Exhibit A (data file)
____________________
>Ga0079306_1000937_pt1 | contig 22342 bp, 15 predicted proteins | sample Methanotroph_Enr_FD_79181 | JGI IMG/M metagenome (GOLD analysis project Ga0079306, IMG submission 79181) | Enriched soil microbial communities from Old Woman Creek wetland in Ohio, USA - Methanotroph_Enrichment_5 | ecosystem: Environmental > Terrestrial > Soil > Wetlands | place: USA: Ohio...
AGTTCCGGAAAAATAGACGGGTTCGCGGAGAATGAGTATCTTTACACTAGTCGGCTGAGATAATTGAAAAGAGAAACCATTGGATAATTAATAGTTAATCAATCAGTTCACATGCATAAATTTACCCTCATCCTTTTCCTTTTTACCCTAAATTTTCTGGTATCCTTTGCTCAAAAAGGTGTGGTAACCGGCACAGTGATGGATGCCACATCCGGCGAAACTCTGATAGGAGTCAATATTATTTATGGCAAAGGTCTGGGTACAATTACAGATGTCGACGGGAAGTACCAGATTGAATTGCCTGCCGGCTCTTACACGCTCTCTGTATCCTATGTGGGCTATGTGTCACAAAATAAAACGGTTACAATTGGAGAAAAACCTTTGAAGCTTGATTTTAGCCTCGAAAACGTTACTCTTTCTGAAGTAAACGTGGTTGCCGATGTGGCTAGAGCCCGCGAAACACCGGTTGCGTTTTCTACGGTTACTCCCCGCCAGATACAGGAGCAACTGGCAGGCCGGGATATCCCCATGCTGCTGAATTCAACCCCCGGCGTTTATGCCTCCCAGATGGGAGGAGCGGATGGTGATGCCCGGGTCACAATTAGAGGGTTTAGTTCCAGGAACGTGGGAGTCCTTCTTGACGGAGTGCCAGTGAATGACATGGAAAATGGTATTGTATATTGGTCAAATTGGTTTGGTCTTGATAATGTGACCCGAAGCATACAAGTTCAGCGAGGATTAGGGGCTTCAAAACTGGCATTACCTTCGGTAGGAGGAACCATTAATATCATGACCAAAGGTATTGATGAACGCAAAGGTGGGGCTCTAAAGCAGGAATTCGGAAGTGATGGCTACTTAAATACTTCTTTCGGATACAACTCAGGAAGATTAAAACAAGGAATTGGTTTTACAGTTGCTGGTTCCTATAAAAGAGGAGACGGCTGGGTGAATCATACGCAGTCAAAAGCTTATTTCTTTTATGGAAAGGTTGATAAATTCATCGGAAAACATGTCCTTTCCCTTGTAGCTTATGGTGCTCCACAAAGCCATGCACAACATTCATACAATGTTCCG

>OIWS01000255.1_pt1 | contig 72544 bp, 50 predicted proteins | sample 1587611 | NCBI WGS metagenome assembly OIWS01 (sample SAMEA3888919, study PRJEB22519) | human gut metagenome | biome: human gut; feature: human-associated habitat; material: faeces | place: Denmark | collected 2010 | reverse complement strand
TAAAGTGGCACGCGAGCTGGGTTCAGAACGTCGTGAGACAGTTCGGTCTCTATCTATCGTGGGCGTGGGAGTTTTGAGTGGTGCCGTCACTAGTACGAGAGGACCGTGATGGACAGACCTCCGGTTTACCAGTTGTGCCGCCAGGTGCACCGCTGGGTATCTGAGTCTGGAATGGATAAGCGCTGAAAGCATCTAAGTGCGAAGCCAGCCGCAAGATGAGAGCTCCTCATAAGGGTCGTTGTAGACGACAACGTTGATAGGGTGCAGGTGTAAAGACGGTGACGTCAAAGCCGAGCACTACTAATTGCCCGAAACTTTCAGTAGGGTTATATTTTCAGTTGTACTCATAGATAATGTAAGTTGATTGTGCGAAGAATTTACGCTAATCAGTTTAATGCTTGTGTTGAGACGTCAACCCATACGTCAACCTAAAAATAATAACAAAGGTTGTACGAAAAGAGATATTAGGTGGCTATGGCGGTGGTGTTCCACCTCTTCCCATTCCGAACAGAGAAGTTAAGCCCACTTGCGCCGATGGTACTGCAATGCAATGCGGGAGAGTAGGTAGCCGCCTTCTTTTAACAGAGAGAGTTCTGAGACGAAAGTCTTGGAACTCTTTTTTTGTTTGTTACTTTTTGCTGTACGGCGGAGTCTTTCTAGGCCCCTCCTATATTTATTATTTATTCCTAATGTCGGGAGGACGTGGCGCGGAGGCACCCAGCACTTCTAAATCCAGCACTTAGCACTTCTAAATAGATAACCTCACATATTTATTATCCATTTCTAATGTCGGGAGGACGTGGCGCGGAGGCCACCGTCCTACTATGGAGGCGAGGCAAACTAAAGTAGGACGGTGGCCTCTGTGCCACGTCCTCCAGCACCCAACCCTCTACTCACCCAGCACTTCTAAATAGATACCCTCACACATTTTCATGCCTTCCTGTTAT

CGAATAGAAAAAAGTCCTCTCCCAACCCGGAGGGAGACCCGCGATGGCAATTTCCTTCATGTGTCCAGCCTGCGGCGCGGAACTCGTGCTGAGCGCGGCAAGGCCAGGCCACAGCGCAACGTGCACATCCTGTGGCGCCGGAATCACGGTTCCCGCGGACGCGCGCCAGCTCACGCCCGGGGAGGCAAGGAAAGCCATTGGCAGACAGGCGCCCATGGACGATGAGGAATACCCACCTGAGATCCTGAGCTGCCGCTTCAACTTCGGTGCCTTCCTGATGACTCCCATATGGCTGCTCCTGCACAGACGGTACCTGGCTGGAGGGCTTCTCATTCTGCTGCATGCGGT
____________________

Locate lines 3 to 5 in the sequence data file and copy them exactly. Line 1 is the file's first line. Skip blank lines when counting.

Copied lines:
>OIWS01000255.1_pt1 | contig 72544 bp, 50 predicted proteins | sample 1587611 | NCBI WGS metagenome assembly OIWS01 (sample SAMEA3888919, study PRJEB22519) | human gut metagenome | biome: human gut; feature: human-associated habitat; material: faeces | place: Denmark | collected 2010 | reverse complement strand
TAAAGTGGCACGCGAGCTGGGTTCAGAACGTCGTGAGACAGTTCGGTCTCTATCTATCGTGGGCGTGGGAGTTTTGAGTGGTGCCGTCACTAGTACGAGAGGACCGTGATGGACAGACCTCCGGTTTACCAGTTGTGCCGCCAGGTGCACCGCTGGGTATCTGAGTCTGGAATGGATAAGCGCTGAAAGCATCTAAGTGCGAAGCCAGCCGCAAGATGAGAGCTCCTCATAAGGGTCGTTGTAGACGACAACGTTGATAGGGTGCAGGTGTAAAGACGGTGACGTCAAAGCCGAGCACTACTAATTGCCCGAAACTTTCAGTAGGGTTATATTTTCAGTTGTACTCATAGATAATGTAAGTTGATTGTGCGAAGAATTTACGCTAATCAGTTTAATGCTTGTGTTGAGACGTCAACCCATACGTCAACCTAAAAATAATAACAAAGGTTGTACGAAAAGAGATATTAGGTGGCTATGGCGGTGGTGTTCCACCTCTTCCCATTCCGAACAGAGAAGTTAAGCCCACTTGCGCCGATGGTACTGCAATGCAATGCGGGAGAGTAGGTAGCCGCCTTCTTTTAACAGAGAGAGTTCTGAGACGAAAGTCTTGGAACTCTTTTTTTGTTTGTTACTTTTTGCTGTACGGCGGAGTCTTTCTAGGCCCCTCCTATATTTATTATTTATTCCTAATGTCGGGAGGACGTGGCGCGGAGGCACCCAGCACTTCTAAATCCAGCACTTAGCACTTCTAAATAGATAACCTCACATATTTATTATCCATTTCTAATGTCGGGAGGACGTGGCGCGGAGGCCACCGTCCTACTATGGAGGCGAGGCAAACTAAAGTAGGACGGTGGCCTCTGTGCCACGTCCTCCAGCACCCAACCCTCTACTCACCCAGCACTTCTAAATAGATACCCTCACACATTTTCATGCCTTCCTGTTAT

CGAATAGAAAAAAGTCCTCTCCCAACCCGGAGGGAGACCCGCGATGGCAATTTCCTTCATGTGTCCAGCCTGCGGCGCGGAACTCGTGCTGAGCGCGGCAAGGCCAGGCCACAGCGCAACGTGCACATCCTGTGGCGCCGGAATCACGGTTCCCGCGGACGCGCGCCAGCTCACGCCCGGGGAGGCAAGGAAAGCCATTGGCAGACAGGCGCCCATGGACGATGAGGAATACCCACCTGAGATCCTGAGCTGCCGCTTCAACTTCGGTGCCTTCCTGATGACTCCCATATGGCTGCTCCTGCACAGACGGTACCTGGCTGGAGGGCTTCTCATTCTGCTGCATGCGGT